The clinical bedside teaching for all years was shifted to the CSSC. The challenge was to allocate enough rooms based on the infection control team's recommendation on each room's capacity. In addition, precautionary measures were applied to keep a 2-m distance. According to the precautionary measures and infection control team advice, the students' arrangements and distribution were explained in detail and highlighted in the guidelines sent to all students and staff.

Despite the challenge of planning clinical teaching for the new academic year utilizing alternatives to patient encounters or minimizing them as much as possible, the hope is that the COVID-19 situation will clear up soon and medical students will soon satisfy their learning needs in clinical encounters.[2]


Some of the limitations are that we did not have the time to compare different online education options. Further comparison of the different types of online platforms and options for online medical education is needed. Another limitation is that there was no reference to a similar situation, in which we could compare the outcome of conducting online education in our college compared to other colleges. Furthermore, another main limitation was the time needed to implement the changes, which was very short.

One of the lessons learned is that we need to prepare ourselves with a clear plan for such incidents as part of the college's strategic plan. This can help if there is a need for an emergency shift to online education; this needs to be included in the curriculum and the college's strategic plan. Another lesson learned is that, despite the difficulties we faced in medical education, the teaching staff coped with it in a very short period.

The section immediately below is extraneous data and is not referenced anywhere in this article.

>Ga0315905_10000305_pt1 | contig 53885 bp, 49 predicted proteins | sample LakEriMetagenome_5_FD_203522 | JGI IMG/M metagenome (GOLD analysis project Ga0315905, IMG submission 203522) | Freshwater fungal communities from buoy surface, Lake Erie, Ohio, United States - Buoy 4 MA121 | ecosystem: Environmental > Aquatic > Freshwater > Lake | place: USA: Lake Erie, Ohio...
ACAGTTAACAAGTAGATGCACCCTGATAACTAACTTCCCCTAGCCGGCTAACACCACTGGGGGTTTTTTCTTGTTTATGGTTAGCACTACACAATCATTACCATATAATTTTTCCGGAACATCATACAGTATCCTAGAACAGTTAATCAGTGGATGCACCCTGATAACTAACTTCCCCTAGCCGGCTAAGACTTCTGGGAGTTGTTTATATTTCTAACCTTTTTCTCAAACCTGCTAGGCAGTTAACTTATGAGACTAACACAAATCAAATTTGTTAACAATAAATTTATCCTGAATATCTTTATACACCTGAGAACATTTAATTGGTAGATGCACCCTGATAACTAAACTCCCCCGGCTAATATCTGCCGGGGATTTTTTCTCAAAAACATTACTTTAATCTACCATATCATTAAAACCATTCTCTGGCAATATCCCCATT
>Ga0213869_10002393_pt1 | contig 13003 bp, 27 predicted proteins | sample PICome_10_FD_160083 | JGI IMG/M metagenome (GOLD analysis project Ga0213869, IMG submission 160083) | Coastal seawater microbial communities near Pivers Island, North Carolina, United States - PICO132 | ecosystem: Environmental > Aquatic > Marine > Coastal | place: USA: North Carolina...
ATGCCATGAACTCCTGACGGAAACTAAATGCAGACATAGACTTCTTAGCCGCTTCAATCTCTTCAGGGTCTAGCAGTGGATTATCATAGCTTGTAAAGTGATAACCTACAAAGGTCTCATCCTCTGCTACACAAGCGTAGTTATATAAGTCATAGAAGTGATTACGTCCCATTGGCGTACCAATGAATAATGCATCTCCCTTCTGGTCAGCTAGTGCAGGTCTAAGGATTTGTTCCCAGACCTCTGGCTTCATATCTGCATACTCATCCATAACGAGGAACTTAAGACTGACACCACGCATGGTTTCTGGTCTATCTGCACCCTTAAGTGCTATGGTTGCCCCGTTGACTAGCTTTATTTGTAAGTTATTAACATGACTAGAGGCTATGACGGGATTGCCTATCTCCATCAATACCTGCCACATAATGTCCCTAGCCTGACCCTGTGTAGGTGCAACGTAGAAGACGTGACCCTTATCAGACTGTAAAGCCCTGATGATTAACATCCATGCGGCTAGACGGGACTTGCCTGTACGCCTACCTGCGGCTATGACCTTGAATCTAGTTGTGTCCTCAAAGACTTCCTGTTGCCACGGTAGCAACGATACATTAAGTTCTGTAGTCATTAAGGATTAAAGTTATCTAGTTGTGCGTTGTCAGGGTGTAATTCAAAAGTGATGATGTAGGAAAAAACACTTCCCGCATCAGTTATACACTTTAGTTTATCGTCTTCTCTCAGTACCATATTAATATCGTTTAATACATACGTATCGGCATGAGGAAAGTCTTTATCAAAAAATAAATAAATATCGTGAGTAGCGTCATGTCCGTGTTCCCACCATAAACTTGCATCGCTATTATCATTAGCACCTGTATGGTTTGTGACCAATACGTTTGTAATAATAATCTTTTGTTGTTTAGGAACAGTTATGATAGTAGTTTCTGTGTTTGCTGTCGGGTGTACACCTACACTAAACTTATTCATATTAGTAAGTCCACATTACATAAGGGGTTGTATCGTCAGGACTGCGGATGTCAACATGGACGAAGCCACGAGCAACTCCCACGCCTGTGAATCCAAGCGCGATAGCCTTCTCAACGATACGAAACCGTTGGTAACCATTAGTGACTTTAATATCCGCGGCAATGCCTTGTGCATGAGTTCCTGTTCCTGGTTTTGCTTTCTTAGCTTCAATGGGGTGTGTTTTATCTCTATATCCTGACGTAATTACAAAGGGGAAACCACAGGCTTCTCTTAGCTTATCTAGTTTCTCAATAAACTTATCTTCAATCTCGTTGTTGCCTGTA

Conclusion Top

The COVID-19 pandemic has challenged educational institutions worldwide. The College of Medicine experience at King Saud University was no exception in managing the online curriculum delivery during the pandemic. Further monitoring of the effectiveness of these management efforts is required. Hopefully, it will open new windows for development and better preparedness for similar situations in future.

Financial support and sponsorship


Conflicts of interest

There are no conflicts of interest.

  References Top

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Tolsgaard MG, Cleland J, Wilkinson T, Ellaway RH. How we make choices and sacrifices in medical education during the COVID-19 pandemic. Med Teach 2020;42:741-3.  Back to cited text no. 4
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Gordon M, Patricio M, Horne L, Muston A, Alston SR, Pammi M, et al. Developments in medical education in response to the COVID-19 pandemic: A rapid BEME systematic review: BEME guide no. 63. Med Teach 2020;42:1202-15.  Back to cited text no. 6
Rose S. Medical student education in the time of COVID-19. JAMA 2020;323:2131-2.  Back to cited text no. 7
Raymond-Hayling O. What lies in the year ahead for medical education? A medical student's perspective during the COVID-19 pandemic. Med Educ Online 2020;25:1781749.  Back to cited text no. 8
Ellaway R, Masters K. AMEE Guide 32: E-learning in medical education Part 1: Learning, teaching and assessment. Med Teach 2008;30:455-73.  Back to cited text no. 9
Zayyan, M. Objective structured clinical examination: The assessment of choice. Oman Med J 2011;26:219-22.  Back to cited text no. 10


  [Figure 1], [Figure 2], [Figure 3]

  [Table 1]